By Stephanie Schell / Who’s That? editor

Webster’s dictionary defines horticulture as the science of growing fruits, vegetables and flowers. John Duvall prefers to describe it as “ornamental value.”

Not to be confused with agriculture, which Duvall decsribes as basic farming.

Horticulture is a branch of the agriculture department in which a student can receive a degree.

“Ornamental value,” decoration, dainty flowers, trees and turf used to enhance the appearance of any structure or grounds area.

Grounds area including football and baseball fields. These were places Duvall used to tear up with his high school teammates instead of making them appealing.

Duvall began college as any other student.

He came to get his education but used the first two and a half years to find his niche.

At first, Duvall thought he wanted to be involved in the athletic program.

Athletics was what he was used to from high school.

Duvall played football in high school but really wanted to be around baseball.

So, he became a trainer for the baseball team and became an expert ankle taper.

He knew at the college level it would take a lot to really make it as an athletic trainer.

He remained undeclared until a shrub-and-tree-identification class sparked a hidden interest in Duvall.

“I enjoyed it; I just stuck with it,” Duvall said. “The ag department made me feel welcome.”

He describes them as one big family, which is nice for Duvall being an only child.

Duvall stays extremely busy with his extra curricular activities.

He is an active member of the Horticulture Club, Delta Tau Alpha, Golf Course Superintendent Association of America and Kentucky Turfgrass Council.

Outside of Eastern, Duvall is a member of First Christian Church of Irvine, where he volunteers his voice for worship.

Duvall could easily get lost in the mix of school, church and club memberships.

This is why he devotes most of his school time to the Horticulture Club.

This is where he holds the most responsibility.

As president for his second term of the Horticulture Club, Duvall is comfortable with his team.

Most officers are back from last year for another term.

The Horticulture Club does more than plant pretty flowers and trees for eye candy.

They use their expertise to raise money along with other clubs in which he is involved.

The Horticulture Club sells poinsettias and Delta Tau Alpha has a bedding plant sell to raise money for scholarships.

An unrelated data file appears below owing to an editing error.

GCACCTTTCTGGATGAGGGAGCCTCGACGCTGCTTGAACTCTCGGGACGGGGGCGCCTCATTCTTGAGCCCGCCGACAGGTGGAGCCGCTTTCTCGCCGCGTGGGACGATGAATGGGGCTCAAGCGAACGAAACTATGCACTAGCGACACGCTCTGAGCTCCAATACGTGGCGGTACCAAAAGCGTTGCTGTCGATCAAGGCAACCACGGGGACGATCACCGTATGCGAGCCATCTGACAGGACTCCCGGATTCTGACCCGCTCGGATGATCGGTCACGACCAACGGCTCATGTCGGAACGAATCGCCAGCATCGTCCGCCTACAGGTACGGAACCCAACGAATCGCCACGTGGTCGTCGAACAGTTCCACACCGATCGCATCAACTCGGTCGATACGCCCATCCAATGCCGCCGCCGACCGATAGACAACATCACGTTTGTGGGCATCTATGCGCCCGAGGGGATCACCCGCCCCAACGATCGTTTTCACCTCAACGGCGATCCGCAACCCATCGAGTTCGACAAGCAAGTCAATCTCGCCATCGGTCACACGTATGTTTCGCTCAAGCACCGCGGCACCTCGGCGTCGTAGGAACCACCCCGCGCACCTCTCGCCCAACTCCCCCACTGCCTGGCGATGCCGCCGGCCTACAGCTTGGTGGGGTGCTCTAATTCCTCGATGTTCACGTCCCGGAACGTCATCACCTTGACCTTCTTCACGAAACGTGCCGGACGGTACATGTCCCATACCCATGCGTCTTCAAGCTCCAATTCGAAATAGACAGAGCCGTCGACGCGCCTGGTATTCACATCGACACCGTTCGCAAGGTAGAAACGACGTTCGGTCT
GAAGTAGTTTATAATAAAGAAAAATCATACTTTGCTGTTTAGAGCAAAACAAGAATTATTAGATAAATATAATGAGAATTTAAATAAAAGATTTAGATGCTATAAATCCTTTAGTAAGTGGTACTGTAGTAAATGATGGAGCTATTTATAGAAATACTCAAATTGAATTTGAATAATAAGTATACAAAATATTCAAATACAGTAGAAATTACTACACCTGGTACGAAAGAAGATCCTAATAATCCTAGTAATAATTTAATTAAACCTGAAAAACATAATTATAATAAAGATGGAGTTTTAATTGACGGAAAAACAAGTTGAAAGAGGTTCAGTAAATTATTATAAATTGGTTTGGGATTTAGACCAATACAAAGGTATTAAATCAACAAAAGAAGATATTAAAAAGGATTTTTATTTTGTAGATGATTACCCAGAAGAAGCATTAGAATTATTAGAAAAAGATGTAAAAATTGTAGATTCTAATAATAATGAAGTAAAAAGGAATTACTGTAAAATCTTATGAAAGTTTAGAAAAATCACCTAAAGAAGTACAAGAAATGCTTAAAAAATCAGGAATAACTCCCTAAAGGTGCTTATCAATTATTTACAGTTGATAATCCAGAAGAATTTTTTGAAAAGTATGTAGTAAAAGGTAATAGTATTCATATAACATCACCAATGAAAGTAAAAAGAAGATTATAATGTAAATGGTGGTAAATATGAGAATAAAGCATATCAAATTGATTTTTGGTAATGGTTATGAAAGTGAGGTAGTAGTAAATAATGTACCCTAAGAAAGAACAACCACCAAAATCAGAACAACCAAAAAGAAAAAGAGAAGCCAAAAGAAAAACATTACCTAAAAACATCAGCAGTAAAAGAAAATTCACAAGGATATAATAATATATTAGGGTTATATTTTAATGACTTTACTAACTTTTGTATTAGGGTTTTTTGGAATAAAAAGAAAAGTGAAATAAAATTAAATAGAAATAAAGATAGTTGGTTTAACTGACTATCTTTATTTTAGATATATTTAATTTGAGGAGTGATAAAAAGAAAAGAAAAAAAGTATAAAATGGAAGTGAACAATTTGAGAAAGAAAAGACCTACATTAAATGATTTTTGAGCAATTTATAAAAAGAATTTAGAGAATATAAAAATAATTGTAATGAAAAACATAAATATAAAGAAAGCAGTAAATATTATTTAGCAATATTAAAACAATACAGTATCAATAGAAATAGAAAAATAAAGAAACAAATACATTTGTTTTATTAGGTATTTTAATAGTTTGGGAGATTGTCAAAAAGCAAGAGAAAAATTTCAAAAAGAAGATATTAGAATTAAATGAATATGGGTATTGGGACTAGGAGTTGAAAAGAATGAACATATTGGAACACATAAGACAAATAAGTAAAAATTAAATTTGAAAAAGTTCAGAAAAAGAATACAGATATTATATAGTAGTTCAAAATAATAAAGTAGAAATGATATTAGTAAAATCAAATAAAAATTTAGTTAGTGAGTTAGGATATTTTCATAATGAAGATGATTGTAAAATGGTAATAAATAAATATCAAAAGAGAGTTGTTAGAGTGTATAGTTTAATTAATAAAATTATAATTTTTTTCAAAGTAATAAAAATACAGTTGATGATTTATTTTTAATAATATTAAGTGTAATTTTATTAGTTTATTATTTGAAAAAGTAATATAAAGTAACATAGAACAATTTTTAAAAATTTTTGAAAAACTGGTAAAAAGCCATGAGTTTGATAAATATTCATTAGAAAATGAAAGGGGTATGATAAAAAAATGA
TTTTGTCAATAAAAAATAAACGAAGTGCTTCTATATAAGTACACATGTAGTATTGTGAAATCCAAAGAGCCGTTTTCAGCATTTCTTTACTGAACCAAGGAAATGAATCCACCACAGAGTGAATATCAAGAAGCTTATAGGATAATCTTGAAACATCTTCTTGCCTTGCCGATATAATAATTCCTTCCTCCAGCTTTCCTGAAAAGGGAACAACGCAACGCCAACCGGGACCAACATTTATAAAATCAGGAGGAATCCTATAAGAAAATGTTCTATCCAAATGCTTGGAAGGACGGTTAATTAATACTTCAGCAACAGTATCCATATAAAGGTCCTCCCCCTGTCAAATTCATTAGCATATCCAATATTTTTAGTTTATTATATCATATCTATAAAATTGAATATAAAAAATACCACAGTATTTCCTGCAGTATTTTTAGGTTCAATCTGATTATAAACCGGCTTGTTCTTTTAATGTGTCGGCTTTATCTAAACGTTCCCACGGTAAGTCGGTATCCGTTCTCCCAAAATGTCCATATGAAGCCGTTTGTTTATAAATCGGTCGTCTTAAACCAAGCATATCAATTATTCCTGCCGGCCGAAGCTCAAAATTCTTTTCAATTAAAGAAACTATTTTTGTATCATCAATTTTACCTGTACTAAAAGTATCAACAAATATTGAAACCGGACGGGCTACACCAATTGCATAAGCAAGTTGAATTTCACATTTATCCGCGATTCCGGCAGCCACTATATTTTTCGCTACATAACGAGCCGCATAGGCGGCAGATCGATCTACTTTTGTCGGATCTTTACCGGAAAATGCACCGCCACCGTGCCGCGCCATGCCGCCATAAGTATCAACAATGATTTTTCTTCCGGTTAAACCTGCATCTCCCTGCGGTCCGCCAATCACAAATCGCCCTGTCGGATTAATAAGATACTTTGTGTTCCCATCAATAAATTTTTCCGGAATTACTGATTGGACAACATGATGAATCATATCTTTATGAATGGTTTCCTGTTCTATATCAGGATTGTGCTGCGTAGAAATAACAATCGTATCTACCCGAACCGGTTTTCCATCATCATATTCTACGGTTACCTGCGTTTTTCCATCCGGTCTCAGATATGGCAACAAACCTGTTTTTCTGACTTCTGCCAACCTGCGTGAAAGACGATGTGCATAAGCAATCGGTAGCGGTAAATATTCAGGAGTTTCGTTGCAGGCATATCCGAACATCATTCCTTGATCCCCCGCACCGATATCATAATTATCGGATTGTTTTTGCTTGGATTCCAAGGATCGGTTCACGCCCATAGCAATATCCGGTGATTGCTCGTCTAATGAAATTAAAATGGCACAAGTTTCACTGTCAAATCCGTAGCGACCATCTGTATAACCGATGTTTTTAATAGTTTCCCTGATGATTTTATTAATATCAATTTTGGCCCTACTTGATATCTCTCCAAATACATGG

But the biggest issue for Duvall right now is the salvation of a garden behind the Carter Building.

The issue was recently resolved when head members of the agriculture department and engineers responsible for the design met to negotiate a new design for the parking lot and road to avoid obstruction of the garden.

“There are rare species of plants and thousands of dollars worth of irrigation systems that were donated,” Duvall said of the endangered garden. “They had already surveyed and began leveling.”

A meeting with engineers held Tuesday saved most of the garden.

Before, according to Duvall, about half of the garden was going to be destroyed.

“They might not even touch it at all,” Duvall said of the new design. “The new design is cheaper for the engineers too.”

This was big news for Duvall and the whole agriculture department.

Duvall doesn’t just use his talent for school purposes.

He does actual landscaping projects for duplex grounds.

He has big plans for his future other than small, decorative projects.

“I want to be head grounds keeper for an athletic stadium,” Duvall said.

This is a way for him to combine his love for sports and horticulture.

When asked where his dream job would take place he quickly replied, ” … for the Pittsburgh Stealers. I’m a huge Stealers fan. I want to be on the East Coast.’

The only future project Duvall is focused on now is graduating.

He will be completing his sixth year upon graduation.

“I wanted to stick around for Mr. Knight’s retirement,” Duvall joked about his adviser and six-year college career. “I have a fear of graduating into the real world.”

Duvall admits his friends call him “Van Wilder” after the character in the movie.

His long college career and golf-cart-sized car are to blame for the nickname.

“One more year and I would be the real Van Wilder,” Duvall said of being a professional student.

The agriculture department will probably say goodbye to Duvall in May of 2005.

He leaves fellow students with a bit of advice he seems to live by himself.

“The real thing about college – come to school to learn. Have fun, don’t get too crazy, but have some fun,” Duvall said.

Reach Stephanie at

stephanie_schell@eku.edu